I have made progress since I was a kid. I now like, or at least don't hate a few foods I used to refuse to eat (I still hate mayonnaise however. Also, I still don't like tabbouleh or succotash.) Two foods that I have worked on liking as an adult are mushrooms and olives. I still have a bit of a love-hate relationship with both, but I usually like them more often as not. The first rule of my pickyness still applies however, and I still can't stand raw mushrooms. It's a texture thing - they squeak against your teeth - it makes my skin crawl. But put those babies over high heat with a little oil and I'm the first one in line.
B and I went down to have lunch with my mom last Friday and we went to this awesome Japanese market that had several different lunch counters inside. I, of course, could not pass up the chance to check out the grocery section because I love love love ethnic markets which actually cater to that nationality's local population. Their prices are always fantastic and I can find spices and ingredients that even a well stocked mega-mart and my natural foods stores just don't carry. Predictably, I had to make efforts to restrain myself :o) I loaded up on a variety of sea vegetables (frankly, I can't guarantee that I didn't buy 3 of the exact same thing in slightly different packaging, since not everything had English translations!). I also picked up four packages of gorgeous mushrooms: buna shimeji, eringii shimiji, enoki (a 3 pack) and oyster. I didn't know what I wanted to do with them, but I knew it had to be something that would let them really shine. I finally decided to try the vegan alfredo sauce I saw on several blogs awhile back and thought the mushrooms, sauteed of course, would pair nicely.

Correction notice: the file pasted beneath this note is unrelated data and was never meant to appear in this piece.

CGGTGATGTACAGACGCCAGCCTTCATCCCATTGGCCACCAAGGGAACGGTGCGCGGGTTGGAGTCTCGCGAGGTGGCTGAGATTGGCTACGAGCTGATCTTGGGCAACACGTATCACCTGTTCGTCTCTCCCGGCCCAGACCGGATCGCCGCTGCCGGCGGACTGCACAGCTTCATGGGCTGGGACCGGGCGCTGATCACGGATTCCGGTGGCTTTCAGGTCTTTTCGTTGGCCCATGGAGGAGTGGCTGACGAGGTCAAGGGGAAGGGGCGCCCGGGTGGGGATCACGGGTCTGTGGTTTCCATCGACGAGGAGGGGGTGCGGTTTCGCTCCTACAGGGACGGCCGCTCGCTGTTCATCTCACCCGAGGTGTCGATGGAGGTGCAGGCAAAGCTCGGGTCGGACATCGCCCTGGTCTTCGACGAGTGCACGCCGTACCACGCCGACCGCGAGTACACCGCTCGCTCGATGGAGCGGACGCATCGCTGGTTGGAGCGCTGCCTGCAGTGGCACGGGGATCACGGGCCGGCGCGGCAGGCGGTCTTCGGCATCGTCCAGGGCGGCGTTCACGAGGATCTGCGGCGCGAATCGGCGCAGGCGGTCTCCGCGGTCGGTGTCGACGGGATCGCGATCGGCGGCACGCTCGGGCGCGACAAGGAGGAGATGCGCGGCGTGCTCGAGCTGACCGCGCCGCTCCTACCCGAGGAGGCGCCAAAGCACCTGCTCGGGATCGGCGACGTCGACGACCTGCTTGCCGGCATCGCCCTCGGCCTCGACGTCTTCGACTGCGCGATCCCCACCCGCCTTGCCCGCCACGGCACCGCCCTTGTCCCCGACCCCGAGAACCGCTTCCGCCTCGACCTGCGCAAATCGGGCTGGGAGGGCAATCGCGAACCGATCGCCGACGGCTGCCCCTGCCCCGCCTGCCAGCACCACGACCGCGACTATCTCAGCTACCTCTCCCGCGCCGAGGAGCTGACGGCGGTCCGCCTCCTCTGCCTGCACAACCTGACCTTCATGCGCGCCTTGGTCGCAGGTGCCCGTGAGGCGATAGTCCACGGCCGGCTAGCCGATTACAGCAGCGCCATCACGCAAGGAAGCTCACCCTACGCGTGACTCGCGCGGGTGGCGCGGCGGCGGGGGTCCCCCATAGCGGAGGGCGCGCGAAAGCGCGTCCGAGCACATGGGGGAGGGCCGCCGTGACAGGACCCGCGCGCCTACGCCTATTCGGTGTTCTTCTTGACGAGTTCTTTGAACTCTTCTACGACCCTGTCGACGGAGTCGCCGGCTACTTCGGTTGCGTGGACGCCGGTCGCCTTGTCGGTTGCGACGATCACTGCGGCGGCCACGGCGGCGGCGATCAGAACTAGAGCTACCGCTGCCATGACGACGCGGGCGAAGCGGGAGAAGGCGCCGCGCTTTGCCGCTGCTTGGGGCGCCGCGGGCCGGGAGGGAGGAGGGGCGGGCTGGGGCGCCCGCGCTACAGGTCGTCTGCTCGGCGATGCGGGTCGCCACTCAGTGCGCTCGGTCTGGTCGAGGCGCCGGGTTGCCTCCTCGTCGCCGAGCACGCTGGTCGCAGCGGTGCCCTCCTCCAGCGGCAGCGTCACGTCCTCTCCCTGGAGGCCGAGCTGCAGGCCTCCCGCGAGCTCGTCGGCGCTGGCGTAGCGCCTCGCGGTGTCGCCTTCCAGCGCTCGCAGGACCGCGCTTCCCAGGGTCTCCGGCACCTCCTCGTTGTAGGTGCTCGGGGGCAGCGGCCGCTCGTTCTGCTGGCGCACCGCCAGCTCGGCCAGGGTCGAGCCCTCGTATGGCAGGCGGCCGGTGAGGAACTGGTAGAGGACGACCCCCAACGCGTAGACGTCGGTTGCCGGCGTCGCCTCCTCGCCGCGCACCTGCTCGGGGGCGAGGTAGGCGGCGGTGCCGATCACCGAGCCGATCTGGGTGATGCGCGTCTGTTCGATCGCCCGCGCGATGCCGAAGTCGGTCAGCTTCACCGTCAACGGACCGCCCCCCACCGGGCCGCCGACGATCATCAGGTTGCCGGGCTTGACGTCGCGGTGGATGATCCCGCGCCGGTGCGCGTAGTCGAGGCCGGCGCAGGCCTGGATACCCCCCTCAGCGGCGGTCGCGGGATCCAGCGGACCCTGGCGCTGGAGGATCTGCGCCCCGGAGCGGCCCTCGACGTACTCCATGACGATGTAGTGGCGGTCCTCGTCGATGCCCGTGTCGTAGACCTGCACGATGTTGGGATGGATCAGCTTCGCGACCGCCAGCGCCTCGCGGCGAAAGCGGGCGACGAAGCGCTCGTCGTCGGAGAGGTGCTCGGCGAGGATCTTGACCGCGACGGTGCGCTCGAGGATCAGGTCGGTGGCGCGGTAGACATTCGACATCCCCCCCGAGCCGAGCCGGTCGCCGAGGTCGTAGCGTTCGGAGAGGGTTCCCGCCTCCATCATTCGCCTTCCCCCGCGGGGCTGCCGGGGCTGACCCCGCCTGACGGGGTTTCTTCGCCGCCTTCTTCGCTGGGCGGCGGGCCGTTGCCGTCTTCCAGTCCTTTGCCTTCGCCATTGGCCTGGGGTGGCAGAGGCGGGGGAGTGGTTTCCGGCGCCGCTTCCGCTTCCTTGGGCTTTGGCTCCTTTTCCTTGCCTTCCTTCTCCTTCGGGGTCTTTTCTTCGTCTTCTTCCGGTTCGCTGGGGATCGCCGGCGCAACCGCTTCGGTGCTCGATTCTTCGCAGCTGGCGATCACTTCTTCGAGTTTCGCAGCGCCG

First, for the pasta sauce. I was, unsurprisingly, unable to leave well enough alone and made some modifications to the recipe. Except for cutting the margarine in half (I could not bring myself to put in a half cup) I pretty much left everything else the same and simply added to the original. You can find the original at any of the above links. Another tip: I decided to try to do the whole thing in my BlendTec to avoid an additional dish (if you leave stuff in there long enough it will get hot, the blades spin that fast). Next time I will only blend it in there and not try to actually cook it, it ended up working way to much air into the sauce. I liked it a lot, and B really liked it, but it was a tad too oniony for me (although that was a lot more pronounced before I added the nooch and miso). It does taste even better the next day, and the texture is spot on. I'd like to try a roasted garlic version at some point. Additionally, this definitely makes enough for at least a pound of pasta, maybe more, depending on how saucy you like it.
- 1/4 cup margarine
- 2 cups plain soymilk
- 1 pkg extra firm silken tofu (Mori-Nu)
- 2 tbsp white wine
- 2 tbsp onion powder
- 2 tsp garlic powder
- 1/4 cup nutritional yeast
- 1 tbsp light miso paste (provides the "aged" flavor of parmesan)
- 2 tsp sea salt
- 1 tsp pepper
- pinch nutmeg
- 2 1/2 tbsp arrowroot powder dissolved in 2 tbsp cold soymilk
Combine everything but the arrowroot in a blender and wiz until completely smooth, add in arrowroot slurry and wiz just to combine. Pour into a saucepan and heat over low, stirring occasionally, while you cook the pasta. If it hasn't come to a slow bubble and thickened by they time the pasta is almost done cooking, crank up the heat just until bubbles come up and it thickens a bit. Serve over your favorite noodles.
These mushrooms were so delicious! And for cooked mushrooms, I thought they were awfully pretty to boot.
- 1 lb(ish) mixed mushrooms, chopped rough if very large (hold back any very small ones until the larger ones have cooked down some so they don't over cook)
- 1 tbsp earth balance
- 1 tbsp olive oil
- olive oil spray
- 1/4 - 1/3 c dry white wine
- 1 tsp finely minced fresh thyme
- salt and pepper to taste
Preheat a 3qt saute pan over medium-high until good and hot. Add the oil and margarine then the mushrooms as soon as the margarine melts. Toss to coat and then let cook undisturbed 1-2 minutes until the bottom layer gets some nice color. Toss, spraying with olive oil spray to lightly coat the rest of the mushrooms, sprinkle with salt, then stir only occasionally to allow mushrooms to develop some color and release their water. When the pan starts to dry out and the mushrooms are getting golden add the white wine to deglaze the pan and scrape up any brown bits. Remove from heat and stir in thyme.